Pelvic organ prolapse is the descent or “drooping” of the pelvic organs. This could be the uterus, front or back vaginal walls or top the vagina after a hysterectomy. This is a very common problem that usually occurs as a woman ages. It can be treated in several different ways, including surgical and nonsurgical options.
- Feeling like you are sitting on a small ball
- Difficult or painful sexual intercourse
- Frequent urination or a sudden urge to empty the bladder
- Low backache
- Uterus and cervix that stick out through the vaginal opening
- Repeated bladder infections
- Feeling of heaviness or pulling in the pelvis
- Vaginal bleeding
- Increased vaginal discharge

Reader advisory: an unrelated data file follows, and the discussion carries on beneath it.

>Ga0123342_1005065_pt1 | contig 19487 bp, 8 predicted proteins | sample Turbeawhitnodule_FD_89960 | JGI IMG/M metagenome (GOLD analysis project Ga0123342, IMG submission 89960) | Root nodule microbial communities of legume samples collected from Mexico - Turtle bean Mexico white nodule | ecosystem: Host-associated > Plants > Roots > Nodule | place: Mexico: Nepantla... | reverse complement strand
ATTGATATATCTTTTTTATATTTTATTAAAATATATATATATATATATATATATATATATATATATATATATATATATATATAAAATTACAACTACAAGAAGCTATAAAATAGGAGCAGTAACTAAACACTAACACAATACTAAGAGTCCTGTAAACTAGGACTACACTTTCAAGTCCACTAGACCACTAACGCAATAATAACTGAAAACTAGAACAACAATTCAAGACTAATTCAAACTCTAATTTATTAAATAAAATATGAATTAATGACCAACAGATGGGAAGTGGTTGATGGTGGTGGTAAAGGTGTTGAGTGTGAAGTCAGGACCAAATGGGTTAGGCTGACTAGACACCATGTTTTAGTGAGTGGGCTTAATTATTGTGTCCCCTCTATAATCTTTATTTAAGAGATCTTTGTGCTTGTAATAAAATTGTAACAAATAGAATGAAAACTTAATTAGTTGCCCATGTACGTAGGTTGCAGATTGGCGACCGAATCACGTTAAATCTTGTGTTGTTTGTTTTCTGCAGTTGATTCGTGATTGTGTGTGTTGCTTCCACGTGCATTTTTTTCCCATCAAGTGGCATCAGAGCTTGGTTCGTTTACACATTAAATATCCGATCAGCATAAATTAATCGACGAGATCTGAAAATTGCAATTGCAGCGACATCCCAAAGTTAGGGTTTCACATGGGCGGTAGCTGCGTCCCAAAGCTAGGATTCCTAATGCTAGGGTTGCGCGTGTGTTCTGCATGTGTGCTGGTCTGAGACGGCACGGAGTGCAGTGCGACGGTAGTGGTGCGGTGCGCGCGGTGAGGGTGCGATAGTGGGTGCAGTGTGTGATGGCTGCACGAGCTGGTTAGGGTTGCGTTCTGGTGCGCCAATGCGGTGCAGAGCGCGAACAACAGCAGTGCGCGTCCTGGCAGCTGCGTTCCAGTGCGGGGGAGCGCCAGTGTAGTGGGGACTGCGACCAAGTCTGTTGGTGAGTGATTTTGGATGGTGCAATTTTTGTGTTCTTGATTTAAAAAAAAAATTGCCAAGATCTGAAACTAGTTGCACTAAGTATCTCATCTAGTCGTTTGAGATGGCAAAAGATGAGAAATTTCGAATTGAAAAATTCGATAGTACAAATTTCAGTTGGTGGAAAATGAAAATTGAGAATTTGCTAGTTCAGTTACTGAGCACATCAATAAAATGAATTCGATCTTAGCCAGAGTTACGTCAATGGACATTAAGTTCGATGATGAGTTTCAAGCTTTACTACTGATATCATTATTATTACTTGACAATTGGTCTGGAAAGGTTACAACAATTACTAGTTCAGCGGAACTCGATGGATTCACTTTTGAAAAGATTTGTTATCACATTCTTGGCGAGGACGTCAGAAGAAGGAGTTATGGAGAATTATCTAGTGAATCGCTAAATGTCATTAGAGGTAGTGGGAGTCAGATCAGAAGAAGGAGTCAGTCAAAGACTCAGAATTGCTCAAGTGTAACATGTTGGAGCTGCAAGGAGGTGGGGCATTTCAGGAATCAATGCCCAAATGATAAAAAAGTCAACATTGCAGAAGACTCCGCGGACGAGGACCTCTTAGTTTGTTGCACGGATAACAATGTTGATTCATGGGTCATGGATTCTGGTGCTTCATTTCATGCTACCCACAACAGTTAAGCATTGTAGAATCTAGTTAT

Many of the symptoms are worse when standing or sitting for long periods of time. Treatment is not usually needed unless the symptoms bother you. Lifestyle changes such as losing weight and avoiding heavy lifting can help in some cases. In more severe cases, a doctor may prescribe a vaginal pessary, which holds the uterus in place. Surgery is not done unless the symptoms of outweigh the risks of surgery, but in the most severe cases, can include a hysterectomy. The sagging of other organs such as the bladder or vaginal walls will be corrected at the same time.